|Title: ||Forest dynamics at regional scales: predictive models constrained with inventory data|
|Authors: ||Lines, Emily|
|Supervisors: ||Coomes, David|
|Keywords: ||Forest dynamics|
|Issue Date: ||12-Jun-2012|
|Citation: ||Lines, E.R., Coomes, D.A., Purves, D.W., 2010. Influences of forest structure, climate and species composition on tree mortality across the Eastern US. PLoS ONE 5, e13212. Lines, E.R., Zavala, M.Á., Purves, D.W., Coomes, D.A., in press. Predictable changes in aboveground allometry of trees along gradients of temperature, aridity and competition. Global Ecology and Biogeography.|
|Abstract: ||Forest ecosystems store more carbon than the atmosphere and harbour the majority of the world's biodiversity, yet their response to changing climate is uncertain. Forest simulation models make landscape-level predictions of forest dynamics by scaling from key tree-level processes, but models typically have no climate dependency. In this thesis I demonstrate how large-scale national inventories combined with improvements in computational methods mean that models that incorporate the climate dependency of demographic processes may be parameterised at regional scales.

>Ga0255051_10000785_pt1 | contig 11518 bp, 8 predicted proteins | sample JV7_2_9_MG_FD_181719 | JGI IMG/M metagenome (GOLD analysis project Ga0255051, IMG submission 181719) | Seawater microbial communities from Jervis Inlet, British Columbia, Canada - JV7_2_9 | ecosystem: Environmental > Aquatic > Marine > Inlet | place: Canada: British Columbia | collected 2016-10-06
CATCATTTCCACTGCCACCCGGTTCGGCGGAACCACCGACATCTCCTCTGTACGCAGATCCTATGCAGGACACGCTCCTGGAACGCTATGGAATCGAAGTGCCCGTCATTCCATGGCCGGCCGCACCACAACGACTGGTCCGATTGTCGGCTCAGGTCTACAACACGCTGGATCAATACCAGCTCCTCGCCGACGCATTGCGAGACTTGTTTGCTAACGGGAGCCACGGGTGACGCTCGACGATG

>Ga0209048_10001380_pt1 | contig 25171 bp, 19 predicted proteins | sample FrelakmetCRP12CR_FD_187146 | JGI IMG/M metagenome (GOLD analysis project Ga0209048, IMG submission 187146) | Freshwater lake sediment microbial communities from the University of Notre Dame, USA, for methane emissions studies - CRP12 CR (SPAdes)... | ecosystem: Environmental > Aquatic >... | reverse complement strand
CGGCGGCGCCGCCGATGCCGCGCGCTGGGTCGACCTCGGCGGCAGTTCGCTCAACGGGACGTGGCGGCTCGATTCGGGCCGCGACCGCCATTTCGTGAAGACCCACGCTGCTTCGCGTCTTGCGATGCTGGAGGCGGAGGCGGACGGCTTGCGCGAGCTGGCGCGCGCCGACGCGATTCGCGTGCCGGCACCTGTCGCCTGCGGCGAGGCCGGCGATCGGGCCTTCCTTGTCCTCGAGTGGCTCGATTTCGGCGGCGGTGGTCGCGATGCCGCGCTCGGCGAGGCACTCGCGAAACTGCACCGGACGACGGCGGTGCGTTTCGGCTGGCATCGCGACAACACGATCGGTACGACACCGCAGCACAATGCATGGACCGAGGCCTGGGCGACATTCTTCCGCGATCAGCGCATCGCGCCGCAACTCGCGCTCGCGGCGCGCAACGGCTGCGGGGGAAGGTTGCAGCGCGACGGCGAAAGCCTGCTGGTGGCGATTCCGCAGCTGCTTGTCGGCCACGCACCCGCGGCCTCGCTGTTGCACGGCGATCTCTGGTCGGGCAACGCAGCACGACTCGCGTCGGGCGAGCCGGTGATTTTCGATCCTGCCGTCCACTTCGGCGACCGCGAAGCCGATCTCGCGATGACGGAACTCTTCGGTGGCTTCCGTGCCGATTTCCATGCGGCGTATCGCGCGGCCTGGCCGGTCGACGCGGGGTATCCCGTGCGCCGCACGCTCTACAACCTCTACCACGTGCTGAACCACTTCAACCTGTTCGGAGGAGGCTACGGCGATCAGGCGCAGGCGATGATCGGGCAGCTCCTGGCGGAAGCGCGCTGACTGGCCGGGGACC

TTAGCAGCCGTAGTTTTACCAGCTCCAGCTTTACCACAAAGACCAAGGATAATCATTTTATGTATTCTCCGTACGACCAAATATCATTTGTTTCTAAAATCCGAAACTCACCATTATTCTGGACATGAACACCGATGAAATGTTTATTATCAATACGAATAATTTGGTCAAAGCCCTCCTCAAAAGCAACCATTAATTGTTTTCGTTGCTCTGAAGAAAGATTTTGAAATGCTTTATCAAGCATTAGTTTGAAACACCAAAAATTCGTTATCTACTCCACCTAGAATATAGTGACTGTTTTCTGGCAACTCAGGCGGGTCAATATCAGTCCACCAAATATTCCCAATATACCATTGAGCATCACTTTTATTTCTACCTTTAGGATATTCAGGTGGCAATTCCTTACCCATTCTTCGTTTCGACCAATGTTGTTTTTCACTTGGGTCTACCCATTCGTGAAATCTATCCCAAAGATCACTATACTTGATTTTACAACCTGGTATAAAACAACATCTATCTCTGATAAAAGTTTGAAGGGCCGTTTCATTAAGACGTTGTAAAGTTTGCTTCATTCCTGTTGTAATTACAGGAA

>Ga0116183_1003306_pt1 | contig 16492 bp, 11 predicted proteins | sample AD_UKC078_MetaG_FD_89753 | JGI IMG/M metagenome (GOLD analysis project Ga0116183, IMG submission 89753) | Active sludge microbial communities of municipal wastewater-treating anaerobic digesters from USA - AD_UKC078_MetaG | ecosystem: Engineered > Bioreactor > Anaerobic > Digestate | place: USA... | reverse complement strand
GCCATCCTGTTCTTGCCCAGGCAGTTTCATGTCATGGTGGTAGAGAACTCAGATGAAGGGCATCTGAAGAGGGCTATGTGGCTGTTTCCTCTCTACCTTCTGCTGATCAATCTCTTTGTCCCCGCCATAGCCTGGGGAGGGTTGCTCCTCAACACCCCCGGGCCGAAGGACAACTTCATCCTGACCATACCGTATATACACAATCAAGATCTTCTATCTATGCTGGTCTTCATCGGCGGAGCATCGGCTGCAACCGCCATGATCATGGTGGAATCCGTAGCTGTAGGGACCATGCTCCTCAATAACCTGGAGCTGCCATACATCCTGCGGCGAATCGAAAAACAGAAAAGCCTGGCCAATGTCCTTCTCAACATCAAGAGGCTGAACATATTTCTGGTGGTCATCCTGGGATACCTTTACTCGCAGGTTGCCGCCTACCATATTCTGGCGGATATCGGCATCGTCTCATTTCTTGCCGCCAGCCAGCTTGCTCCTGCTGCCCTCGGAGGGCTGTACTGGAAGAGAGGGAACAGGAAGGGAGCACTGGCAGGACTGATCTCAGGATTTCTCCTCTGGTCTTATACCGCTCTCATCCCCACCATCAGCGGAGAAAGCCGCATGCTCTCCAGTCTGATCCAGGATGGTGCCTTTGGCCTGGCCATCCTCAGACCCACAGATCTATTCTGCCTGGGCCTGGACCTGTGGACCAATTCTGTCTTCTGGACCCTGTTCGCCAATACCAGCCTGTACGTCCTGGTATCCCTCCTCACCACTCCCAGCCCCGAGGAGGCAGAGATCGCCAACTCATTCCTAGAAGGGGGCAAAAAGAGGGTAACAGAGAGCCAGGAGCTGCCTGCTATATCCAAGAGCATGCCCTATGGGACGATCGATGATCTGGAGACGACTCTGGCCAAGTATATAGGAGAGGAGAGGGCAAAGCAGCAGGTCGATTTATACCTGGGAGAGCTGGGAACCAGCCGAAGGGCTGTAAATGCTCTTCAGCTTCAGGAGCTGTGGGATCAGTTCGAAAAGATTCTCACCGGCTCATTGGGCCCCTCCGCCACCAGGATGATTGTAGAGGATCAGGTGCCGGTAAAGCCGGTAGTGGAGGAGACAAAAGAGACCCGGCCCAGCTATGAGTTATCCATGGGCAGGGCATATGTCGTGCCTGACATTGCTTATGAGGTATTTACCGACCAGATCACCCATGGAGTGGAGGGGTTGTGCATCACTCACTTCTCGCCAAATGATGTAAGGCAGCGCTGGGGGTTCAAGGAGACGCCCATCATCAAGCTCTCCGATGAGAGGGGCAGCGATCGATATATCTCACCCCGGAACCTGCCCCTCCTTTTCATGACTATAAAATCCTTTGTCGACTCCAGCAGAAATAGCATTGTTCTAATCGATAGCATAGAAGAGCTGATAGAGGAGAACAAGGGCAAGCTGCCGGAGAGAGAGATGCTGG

In Chapter One I outline historical approaches to modelling forest dynamics and present a discussion of competing methods of parameterisation and model selection. In Chapter Two I present a model of individual tree mortality in the eastern United States which incorporates species, climatic and competitive effects parameterised using Markov Chain Monte Carlo methods. The remainder of the thesis concentrates on modelling Spanish forest dynamics, so in Chapter Three I present a brief introduction to Spanish forest ecology. In Chapter Four I examine how aboveground allometry - the scaling of tree height and crown shape - varies with climate and competition in Spain for 26 species. Hierarchical modelling suggests that scaling theories based on wood properties do not explain differences between species, but climatic factors, and in particular hydraulic limitations, do. In Chapter Five I parameterise a model of recruitment in Spanish forests using Approximate Bayesian Computation, a novel computational method which allows parameterisation of individual-based models without individual-based data, and demonstrate that it produces ecologically reasonable results. Chapter Six presents a forest dynamics model parameterised for the major native species in Spain and tests whether it is able to reproduce observed species-climate distributions. Finally, in Chapter Seven I discuss the main findings of the thesis and avenues for extending this research.|
|Appears in Collections:||Theses - Plant Sciences|
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